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Gauss's Law Problem

  1. Oct 13, 2008 #1
    1. The problem statement, all variables and given/known data
    A long, thin straight wire w/ linear charge density lambda runs down the center of a thin, hollow metal cylinder of radius R. The cylinder has net linear charge density of 2lambda. Assume lambda is positive. Find an expression for the electric field strength inside the cylinder.

    I used a cylinder of length L for my gaussian surface:

    the charge inside is lambda * L

    E*2pir*L = lambda * L / permittivity constant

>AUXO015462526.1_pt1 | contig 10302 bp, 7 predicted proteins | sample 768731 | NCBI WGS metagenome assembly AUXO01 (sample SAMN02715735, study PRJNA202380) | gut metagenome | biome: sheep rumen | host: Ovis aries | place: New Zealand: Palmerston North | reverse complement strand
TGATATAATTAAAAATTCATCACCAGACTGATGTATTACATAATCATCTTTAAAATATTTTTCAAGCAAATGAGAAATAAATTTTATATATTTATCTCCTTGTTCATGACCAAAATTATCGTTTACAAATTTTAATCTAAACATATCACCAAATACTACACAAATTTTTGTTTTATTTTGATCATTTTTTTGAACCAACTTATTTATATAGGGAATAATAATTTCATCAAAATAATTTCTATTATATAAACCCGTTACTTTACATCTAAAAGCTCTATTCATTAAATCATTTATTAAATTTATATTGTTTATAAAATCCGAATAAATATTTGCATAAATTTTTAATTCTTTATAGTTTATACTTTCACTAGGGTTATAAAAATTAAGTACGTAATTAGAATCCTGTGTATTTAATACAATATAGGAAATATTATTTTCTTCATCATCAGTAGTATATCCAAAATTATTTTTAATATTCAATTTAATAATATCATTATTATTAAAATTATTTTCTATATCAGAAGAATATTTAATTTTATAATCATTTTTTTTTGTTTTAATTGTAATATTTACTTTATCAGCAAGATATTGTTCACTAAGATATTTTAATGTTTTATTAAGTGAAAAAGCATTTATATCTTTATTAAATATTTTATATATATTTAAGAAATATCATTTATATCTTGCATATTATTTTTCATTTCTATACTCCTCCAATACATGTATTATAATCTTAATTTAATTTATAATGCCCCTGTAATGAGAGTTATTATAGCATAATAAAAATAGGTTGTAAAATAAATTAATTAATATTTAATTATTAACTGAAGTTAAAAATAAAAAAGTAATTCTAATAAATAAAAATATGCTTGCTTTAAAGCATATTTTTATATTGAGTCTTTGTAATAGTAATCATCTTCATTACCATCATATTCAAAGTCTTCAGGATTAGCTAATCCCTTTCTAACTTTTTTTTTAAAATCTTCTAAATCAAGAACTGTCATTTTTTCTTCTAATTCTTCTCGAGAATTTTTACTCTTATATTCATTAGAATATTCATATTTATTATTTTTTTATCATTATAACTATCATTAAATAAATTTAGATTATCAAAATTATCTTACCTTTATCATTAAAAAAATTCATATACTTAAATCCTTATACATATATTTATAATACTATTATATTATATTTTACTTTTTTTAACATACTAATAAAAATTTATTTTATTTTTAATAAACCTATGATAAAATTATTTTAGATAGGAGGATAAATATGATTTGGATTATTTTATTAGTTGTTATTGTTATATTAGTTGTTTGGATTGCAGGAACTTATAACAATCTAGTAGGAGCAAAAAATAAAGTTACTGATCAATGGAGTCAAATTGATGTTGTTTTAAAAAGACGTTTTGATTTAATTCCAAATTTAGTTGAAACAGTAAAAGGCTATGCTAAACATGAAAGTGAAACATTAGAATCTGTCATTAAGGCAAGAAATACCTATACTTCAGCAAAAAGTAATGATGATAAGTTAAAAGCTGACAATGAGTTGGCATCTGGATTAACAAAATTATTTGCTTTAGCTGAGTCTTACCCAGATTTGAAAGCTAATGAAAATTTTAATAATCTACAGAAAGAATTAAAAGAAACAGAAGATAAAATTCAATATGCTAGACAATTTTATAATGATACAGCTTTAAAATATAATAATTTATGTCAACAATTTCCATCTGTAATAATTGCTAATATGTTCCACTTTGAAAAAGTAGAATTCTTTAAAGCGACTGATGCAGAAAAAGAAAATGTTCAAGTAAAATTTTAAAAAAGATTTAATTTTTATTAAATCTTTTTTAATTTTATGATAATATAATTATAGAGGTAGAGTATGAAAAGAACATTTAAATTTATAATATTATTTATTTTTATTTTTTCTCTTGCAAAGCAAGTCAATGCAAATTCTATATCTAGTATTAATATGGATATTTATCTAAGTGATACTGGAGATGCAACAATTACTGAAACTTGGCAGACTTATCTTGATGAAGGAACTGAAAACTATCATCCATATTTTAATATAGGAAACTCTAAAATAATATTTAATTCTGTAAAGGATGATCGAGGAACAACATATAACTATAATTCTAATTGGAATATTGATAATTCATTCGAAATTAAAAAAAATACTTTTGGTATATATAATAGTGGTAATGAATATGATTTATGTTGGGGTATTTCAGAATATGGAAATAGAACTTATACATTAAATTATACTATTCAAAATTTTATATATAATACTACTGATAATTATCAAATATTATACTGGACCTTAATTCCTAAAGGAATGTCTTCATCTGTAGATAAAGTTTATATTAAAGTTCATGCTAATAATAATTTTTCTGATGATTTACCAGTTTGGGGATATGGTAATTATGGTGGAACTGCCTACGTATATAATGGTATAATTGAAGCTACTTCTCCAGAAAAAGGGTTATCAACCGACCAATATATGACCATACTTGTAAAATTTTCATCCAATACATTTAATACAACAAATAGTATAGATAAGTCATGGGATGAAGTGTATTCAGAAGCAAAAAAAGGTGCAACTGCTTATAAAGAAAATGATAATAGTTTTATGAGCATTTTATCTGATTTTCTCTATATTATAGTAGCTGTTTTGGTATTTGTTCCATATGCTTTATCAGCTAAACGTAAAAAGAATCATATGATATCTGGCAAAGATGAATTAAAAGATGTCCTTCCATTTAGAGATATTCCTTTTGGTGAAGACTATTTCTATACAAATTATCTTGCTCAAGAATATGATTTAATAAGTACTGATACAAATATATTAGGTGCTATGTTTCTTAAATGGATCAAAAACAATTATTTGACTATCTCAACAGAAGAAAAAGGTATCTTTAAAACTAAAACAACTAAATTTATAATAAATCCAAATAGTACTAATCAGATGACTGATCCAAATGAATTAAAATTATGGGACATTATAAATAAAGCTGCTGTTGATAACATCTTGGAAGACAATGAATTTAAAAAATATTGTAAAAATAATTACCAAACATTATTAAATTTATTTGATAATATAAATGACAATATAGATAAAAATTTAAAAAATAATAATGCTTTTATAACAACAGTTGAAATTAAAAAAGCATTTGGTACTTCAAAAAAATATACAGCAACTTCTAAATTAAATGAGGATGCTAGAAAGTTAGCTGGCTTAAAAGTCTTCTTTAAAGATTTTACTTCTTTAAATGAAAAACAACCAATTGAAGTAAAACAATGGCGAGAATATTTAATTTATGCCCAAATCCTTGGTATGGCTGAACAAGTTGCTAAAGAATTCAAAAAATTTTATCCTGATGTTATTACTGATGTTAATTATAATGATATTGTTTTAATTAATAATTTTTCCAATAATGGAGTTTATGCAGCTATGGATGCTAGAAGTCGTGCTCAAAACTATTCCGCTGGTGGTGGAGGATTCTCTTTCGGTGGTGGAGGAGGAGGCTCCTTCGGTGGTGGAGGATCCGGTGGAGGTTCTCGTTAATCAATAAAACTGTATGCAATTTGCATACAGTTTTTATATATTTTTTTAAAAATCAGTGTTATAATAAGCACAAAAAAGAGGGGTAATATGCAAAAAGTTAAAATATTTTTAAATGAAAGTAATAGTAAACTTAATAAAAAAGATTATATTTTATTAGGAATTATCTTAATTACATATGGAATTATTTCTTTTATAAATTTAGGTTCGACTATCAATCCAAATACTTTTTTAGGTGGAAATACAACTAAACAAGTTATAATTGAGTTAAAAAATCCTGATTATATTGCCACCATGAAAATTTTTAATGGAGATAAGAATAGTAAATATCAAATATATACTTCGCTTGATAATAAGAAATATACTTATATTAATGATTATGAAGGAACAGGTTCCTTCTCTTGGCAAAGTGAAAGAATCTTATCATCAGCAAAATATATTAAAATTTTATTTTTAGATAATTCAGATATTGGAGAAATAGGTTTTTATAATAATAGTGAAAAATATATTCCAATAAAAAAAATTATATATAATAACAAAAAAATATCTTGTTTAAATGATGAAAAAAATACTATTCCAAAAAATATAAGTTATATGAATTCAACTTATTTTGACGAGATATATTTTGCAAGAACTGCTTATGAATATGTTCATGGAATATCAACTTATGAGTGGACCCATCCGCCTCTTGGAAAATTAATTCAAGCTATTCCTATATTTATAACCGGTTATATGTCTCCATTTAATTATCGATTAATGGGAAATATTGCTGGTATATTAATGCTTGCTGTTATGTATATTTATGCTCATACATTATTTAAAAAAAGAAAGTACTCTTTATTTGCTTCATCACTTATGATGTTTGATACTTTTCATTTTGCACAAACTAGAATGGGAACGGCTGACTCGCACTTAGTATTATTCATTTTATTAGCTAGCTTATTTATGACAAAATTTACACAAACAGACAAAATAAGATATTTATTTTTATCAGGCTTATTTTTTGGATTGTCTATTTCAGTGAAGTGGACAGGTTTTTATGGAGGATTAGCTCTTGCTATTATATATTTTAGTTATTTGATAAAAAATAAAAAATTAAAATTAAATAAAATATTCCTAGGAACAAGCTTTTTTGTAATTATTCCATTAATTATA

E= lambda/ (2pi*r*permittivity constant)

    This is correct, but the thing I don't see is how the electric field from the metal cylinder cancels inside the cylinder. Wouldn't it only cancel at the very center?


    2. Relevant equations



    3. The attempt at a solution
     
  2. jcsd
  3. Oct 13, 2008 #2
    Oh... if I draw a gaussian surface inside, it only encloses the wire. I'm trying to fit my head around this.
     
  4. Oct 13, 2008 #3
    Could someone please give a good explanation for this? Thanks
     
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